The 75th Ranger Regiment is starting to use a new program to administer life-saving warm, fresh blood to wounded troops in dire moments — an innovative program the regiment says could be replicated with other combat units.
Two Rangers who used the technique in combat for the first time last summer are up for valor awards, regiment spokesperson Tracy A. Bailey told Army Times.
By tracking universal blood donors within the regiment, Ranger medics were able to call on volunteers to provide huge quantities of blood in a pinch. The technique was chronicled by the regiment’s public affairs department in a Jan. 13 news release.
It was used in combat last summer in Wardak province, Afghanistan during a helicopter-borne night raid. Two Ranger medics, Staff Sgt. Charles Bowen and Sgt. Ty Able, from Bravo Company, 1st Battalion, managed to save multiple lives that night, according to the 75th Ranger Regiment.
“The valor awards for SSG Bowen and SGT Able are still making their way through the awards board process,” Bailey said. “1st Battalion, 75th Ranger Regiment has an awards ceremony scheduled for March 26. I won’t know until we are closer to this date what awards they will receive for their heroic actions.”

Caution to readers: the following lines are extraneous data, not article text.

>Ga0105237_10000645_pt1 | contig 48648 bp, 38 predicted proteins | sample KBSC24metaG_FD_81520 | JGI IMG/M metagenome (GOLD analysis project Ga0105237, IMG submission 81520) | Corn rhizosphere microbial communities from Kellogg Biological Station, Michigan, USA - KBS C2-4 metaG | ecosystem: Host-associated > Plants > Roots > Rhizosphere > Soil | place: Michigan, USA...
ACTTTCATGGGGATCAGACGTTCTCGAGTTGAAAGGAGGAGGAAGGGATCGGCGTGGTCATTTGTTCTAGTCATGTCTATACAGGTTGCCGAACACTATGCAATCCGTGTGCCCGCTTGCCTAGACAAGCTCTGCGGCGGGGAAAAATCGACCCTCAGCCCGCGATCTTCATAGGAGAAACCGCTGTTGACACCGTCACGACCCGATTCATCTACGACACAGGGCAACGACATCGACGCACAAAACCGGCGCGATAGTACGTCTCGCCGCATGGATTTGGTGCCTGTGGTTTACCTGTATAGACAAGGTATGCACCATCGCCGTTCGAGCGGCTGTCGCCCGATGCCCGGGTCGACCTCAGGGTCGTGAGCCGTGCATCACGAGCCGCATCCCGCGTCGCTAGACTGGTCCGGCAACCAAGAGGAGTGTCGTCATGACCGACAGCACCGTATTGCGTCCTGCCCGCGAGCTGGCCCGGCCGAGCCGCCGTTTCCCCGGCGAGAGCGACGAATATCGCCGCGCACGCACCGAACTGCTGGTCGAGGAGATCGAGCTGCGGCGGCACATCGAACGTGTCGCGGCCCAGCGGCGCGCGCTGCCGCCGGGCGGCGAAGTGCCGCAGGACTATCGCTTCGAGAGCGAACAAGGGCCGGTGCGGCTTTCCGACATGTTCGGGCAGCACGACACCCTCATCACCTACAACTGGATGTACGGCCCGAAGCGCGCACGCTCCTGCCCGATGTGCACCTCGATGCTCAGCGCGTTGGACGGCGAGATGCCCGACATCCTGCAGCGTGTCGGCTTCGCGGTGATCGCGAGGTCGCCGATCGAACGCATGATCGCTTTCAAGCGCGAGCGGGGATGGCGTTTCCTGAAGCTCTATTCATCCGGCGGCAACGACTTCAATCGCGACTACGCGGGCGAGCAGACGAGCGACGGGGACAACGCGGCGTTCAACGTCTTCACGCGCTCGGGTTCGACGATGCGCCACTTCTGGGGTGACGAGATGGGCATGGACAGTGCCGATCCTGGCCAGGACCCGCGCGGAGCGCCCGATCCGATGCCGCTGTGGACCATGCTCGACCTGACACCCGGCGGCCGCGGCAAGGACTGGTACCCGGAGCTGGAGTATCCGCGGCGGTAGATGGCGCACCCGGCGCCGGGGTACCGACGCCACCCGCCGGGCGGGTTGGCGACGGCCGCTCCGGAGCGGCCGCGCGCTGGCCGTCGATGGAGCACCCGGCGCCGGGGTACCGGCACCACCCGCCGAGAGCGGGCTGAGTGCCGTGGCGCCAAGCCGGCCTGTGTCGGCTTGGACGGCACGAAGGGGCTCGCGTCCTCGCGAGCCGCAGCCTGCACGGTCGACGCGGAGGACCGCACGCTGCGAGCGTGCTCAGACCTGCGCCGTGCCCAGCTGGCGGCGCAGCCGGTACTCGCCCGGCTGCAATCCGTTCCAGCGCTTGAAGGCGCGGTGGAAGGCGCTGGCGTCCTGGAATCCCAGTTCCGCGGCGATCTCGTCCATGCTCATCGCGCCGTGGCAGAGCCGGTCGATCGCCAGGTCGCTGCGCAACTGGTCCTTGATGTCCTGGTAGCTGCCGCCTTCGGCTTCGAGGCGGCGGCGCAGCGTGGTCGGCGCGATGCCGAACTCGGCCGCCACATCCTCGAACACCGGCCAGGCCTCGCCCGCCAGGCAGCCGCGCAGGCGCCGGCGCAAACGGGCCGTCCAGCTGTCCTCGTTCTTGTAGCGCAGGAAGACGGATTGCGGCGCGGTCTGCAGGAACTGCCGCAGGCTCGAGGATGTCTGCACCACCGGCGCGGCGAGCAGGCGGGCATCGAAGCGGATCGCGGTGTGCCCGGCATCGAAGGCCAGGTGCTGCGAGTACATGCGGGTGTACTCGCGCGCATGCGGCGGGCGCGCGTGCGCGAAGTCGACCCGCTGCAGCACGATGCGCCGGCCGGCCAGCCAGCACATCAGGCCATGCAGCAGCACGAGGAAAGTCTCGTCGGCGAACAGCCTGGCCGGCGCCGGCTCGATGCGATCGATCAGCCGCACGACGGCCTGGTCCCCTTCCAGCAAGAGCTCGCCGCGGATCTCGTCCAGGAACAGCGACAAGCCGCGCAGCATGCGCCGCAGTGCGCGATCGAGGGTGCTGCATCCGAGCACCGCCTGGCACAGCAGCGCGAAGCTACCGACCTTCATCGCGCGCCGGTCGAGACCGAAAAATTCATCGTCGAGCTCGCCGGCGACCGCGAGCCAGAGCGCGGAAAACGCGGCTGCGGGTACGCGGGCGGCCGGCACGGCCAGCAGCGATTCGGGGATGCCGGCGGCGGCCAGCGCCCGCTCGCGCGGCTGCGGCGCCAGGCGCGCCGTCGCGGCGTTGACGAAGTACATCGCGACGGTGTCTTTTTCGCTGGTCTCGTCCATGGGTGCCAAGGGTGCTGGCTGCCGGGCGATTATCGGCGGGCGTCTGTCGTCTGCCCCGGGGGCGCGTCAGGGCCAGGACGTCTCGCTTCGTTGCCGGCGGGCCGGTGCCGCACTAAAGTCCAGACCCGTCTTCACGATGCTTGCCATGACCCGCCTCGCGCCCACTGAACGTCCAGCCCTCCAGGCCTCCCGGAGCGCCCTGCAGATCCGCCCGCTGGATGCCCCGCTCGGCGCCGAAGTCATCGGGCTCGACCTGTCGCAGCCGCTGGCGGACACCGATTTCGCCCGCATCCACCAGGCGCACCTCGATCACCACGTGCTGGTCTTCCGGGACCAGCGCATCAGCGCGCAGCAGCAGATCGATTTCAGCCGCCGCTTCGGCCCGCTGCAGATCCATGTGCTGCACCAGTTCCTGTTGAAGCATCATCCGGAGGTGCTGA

During the summertime raid, the Rangers took AK-47 and PK machine gun fire from a target compound. As they maneuvered on the building, an explosion rocked the soldiers, wounding three.
In the final hours of the Army Ranger’s life, he engaged al-Qaida fighters in close combat but that’s not what killed him.
Bowen and Able then grabbed the wounded Rangers and brought them out of the breach to a safe area. The casualties were hit in the legs and arms, and one had a gaping hole in his chest. The Ranger medics conducted the usual mix of life-saving measures, including applying tourniquets, a needle chest decompression, intravenous lines and administering tranexamic acid, which helps control hemorrhaging.